With global warming probably a greater threat to low lying Suffolk Coastal than any other part of the UK, Mr Gummer is able to use his environmental expertise to try to stiffen the resolve of the United Nations, United States and European politicians, as well as our own Government, to combat harmful carbon dioxide emissions.

For Mr Gummer, the first five weeks of 2003 has already seen a successful conclusion to the Hollesley Bay Suffolk Punch stud farm campaign, the breach of security at Sizewell nuclear power station, and efforts to save a Felixstowe-born prisoner who is on death row in Texas.

Indeed, flying to the United States to make a personal plea for clemency is hardly the action of an MP who has lost his appetite for the job.

Meanwhile Mrs Shephard (63) – who had an amazing General Election result in Norfolk South-West when she trebled her majority on a 6.7% swing – remains a familiar sight in the corridors of Westminster and last week initiated a debate on the closure of the Del Monte factory in Methwold, resulting in the loss of 300 jobs.

After that debate, she told me: "I'm not giving up yet. In fact, our new working hours rather suit me."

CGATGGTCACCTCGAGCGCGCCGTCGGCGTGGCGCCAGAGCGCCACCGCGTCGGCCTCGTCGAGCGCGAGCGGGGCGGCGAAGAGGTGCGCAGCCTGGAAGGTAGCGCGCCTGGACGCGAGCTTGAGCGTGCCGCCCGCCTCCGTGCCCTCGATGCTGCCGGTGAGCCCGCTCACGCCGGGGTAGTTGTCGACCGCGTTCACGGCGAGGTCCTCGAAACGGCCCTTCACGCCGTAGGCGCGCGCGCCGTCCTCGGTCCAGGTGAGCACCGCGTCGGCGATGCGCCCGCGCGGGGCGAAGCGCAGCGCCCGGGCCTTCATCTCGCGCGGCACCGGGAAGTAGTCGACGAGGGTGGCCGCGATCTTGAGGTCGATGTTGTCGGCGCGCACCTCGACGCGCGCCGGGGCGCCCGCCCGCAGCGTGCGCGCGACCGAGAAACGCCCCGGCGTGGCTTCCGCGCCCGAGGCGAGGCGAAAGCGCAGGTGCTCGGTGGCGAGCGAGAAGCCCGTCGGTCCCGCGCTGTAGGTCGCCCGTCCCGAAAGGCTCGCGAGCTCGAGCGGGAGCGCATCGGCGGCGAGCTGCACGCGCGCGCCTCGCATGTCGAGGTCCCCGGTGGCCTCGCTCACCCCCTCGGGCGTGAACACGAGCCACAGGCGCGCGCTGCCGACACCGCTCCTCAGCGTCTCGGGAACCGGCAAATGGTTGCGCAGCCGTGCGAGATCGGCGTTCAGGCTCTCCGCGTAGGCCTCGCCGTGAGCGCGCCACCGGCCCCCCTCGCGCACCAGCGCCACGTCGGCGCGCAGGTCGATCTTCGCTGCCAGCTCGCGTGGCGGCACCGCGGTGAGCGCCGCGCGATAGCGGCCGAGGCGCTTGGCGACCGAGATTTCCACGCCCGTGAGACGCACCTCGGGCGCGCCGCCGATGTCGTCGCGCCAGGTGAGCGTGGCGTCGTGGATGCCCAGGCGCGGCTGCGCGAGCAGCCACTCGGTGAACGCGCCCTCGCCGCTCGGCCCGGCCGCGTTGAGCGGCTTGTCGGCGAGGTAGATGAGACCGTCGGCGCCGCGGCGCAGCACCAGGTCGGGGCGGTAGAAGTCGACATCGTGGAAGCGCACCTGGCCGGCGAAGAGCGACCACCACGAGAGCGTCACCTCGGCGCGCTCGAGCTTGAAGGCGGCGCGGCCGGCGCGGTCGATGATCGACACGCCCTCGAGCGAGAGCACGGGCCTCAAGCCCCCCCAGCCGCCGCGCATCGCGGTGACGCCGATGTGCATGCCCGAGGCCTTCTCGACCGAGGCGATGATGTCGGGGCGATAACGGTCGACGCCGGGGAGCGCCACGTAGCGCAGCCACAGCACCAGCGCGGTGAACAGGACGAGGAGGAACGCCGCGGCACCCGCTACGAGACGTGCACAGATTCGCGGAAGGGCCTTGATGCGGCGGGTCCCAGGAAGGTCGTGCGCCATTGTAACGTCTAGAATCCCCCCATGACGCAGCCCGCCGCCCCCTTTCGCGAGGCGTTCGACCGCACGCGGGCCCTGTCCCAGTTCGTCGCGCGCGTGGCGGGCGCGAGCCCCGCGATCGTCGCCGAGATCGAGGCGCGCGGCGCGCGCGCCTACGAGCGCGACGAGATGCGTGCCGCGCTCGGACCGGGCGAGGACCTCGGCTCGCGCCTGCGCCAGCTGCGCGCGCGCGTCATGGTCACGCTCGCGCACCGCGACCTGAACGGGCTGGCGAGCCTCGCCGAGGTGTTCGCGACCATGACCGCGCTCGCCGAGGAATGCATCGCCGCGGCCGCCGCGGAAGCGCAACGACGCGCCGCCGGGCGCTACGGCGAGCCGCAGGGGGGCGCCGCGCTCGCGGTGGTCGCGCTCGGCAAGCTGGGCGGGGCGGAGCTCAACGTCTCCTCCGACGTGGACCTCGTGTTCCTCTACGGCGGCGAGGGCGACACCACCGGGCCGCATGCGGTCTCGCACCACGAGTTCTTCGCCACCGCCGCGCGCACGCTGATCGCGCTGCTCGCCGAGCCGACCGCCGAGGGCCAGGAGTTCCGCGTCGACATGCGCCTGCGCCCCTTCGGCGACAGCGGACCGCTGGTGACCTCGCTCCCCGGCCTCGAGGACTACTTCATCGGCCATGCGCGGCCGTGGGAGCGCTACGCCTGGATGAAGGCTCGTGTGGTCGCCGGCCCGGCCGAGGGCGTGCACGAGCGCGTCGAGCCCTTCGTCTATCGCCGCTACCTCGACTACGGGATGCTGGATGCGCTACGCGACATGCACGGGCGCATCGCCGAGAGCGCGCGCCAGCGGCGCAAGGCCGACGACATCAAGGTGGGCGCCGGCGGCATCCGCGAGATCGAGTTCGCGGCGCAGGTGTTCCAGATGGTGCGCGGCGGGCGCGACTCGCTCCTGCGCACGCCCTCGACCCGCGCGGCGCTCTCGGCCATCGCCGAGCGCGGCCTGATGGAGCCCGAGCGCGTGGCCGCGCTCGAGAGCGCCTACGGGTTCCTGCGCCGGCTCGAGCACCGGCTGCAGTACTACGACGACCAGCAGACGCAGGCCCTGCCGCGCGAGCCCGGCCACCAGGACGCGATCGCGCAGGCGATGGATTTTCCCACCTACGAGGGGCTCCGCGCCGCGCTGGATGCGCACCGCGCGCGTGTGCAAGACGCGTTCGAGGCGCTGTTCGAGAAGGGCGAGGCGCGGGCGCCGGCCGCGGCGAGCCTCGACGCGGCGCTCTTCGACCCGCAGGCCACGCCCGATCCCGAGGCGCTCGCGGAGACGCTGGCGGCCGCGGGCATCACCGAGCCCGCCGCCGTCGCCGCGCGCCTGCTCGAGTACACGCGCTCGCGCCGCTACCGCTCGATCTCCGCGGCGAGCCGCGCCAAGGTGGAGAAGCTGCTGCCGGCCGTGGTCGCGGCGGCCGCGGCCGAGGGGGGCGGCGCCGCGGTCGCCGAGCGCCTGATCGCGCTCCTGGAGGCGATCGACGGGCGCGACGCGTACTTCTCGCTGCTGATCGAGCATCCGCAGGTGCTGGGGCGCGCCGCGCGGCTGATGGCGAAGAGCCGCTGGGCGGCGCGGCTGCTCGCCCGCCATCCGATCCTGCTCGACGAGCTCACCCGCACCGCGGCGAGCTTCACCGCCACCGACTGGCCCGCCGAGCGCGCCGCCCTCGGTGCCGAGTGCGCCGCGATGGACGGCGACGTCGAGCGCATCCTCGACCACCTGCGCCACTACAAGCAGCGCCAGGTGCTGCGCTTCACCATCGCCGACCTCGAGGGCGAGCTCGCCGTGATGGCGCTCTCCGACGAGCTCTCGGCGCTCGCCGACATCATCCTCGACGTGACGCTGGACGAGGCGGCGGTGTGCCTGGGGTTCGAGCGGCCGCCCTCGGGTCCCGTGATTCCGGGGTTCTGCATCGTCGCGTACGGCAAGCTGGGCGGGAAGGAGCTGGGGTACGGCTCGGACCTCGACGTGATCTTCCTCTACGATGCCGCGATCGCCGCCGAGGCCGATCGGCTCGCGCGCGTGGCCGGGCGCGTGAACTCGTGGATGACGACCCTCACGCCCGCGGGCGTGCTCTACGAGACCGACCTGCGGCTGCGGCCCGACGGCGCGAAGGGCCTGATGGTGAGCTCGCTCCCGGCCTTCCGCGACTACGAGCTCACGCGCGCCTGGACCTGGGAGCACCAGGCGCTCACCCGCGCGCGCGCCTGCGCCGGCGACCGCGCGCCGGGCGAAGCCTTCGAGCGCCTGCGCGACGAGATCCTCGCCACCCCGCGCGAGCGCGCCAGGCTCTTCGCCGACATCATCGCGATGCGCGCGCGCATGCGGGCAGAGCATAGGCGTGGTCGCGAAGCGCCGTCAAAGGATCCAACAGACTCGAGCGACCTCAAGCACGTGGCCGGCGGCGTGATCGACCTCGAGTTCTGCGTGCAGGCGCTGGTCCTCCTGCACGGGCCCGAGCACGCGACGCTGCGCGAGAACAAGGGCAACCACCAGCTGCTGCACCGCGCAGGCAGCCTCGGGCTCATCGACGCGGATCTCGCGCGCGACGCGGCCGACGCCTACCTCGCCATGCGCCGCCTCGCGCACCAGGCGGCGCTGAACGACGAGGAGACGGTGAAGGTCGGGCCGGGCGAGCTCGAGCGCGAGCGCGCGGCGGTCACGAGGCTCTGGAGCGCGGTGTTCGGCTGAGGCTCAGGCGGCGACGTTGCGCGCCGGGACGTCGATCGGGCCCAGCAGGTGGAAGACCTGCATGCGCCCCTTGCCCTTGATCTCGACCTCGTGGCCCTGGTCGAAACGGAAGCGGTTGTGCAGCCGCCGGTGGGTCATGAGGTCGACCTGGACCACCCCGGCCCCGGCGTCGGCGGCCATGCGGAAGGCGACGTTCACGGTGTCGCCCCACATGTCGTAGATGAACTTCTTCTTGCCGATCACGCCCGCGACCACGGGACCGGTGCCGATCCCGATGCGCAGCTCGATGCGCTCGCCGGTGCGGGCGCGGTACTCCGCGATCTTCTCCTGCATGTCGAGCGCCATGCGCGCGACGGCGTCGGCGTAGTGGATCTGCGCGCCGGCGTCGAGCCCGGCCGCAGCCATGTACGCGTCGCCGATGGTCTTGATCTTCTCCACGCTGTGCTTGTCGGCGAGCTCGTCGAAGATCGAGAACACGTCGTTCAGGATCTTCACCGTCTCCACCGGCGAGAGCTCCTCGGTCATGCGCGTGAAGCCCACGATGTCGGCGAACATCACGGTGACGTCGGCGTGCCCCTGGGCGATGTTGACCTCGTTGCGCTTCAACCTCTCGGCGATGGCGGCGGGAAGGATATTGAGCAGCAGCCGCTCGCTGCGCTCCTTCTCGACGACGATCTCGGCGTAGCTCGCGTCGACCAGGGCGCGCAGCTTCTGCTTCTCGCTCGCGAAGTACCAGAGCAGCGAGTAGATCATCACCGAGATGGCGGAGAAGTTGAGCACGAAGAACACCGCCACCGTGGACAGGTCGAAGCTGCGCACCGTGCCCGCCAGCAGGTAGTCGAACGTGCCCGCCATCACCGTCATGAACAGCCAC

Further afield, Cambridgeshire North-West's Sir Brian Mawhinney, 63 this year, who served as Secretary of State for Transport and then Tory Party chairman under John Major, is certain to defend his 8,101 majority next time.

Two other Tories also determined to carry on are East Anglia's longest serving MP Sir Alan Haselhurst (Saffron Walden) – 66 in June – who is enjoying life as senior Deputy Speaker of the House of Commons and 64 year-old Sir Michael Lord (Suffolk Central and Ipswich North), who has been readopted to fight the next election as he continues in his capacity as another Deputy Speaker.

All this is bad news for would-be Tory MPs, struggling to find winnable seats in the current political climate. If they're looking for a safe haven east of the A1, they'll have a long time to wait.

ARMY generals have put the Strategic Rail Authority to shame by their ground-breaking decision to switch from road to the railways the movement of armoured vehicles and tanks from Norfolk